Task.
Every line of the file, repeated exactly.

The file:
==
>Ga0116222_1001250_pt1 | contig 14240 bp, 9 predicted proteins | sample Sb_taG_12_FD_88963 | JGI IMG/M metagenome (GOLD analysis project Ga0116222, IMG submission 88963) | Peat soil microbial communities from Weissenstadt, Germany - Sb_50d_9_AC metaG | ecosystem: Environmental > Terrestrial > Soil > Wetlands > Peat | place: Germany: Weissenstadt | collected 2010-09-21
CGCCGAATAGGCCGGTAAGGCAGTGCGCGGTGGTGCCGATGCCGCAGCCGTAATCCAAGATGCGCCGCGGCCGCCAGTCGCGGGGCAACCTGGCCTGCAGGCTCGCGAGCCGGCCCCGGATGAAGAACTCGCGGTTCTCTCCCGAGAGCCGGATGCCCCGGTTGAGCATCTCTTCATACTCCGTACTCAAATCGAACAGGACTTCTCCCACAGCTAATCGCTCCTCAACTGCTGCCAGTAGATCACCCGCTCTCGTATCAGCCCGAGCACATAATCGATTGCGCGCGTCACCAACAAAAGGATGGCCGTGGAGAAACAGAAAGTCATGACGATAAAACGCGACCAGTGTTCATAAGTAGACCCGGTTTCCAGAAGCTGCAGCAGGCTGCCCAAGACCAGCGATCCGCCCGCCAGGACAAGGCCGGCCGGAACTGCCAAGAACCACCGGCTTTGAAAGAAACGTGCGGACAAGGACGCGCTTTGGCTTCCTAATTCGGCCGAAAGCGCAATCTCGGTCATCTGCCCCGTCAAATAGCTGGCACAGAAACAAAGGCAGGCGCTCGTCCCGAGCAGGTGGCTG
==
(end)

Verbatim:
>Ga0116222_1001250_pt1 | contig 14240 bp, 9 predicted proteins | sample Sb_taG_12_FD_88963 | JGI IMG/M metagenome (GOLD analysis project Ga0116222, IMG submission 88963) | Peat soil microbial communities from Weissenstadt, Germany - Sb_50d_9_AC metaG | ecosystem: Environmental > Terrestrial > Soil > Wetlands > Peat | place: Germany: Weissenstadt | collected 2010-09-21
CGCCGAATAGGCCGGTAAGGCAGTGCGCGGTGGTGCCGATGCCGCAGCCGTAATCCAAGATGCGCCGCGGCCGCCAGTCGCGGGGCAACCTGGCCTGCAGGCTCGCGAGCCGGCCCCGGATGAAGAACTCGCGGTTCTCTCCCGAGAGCCGGATGCCCCGGTTGAGCATCTCTTCATACTCCGTACTCAAATCGAACAGGACTTCTCCCACAGCTAATCGCTCCTCAACTGCTGCCAGTAGATCACCCGCTCTCGTATCAGCCCGAGCACATAATCGATTGCGCGCGTCACCAACAAAAGGATGGCCGTGGAGAAACAGAAAGTCATGACGATAAAACGCGACCAGTGTTCATAAGTAGACCCGGTTTCCAGAAGCTGCAGCAGGCTGCCCAAGACCAGCGATCCGCCCGCCAGGACAAGGCCGGCCGGAACTGCCAAGAACCACCGGCTTTGAAAGAAACGTGCGGACAAGGACGCGCTTTGGCTTCCTAATTCGGCCGAAAGCGCAATCTCGGTCATCTGCCCCGTCAAATAGCTGGCACAGAAACAAAGGCAGGCGCTCGTCCCGAGCAGGTGGCTG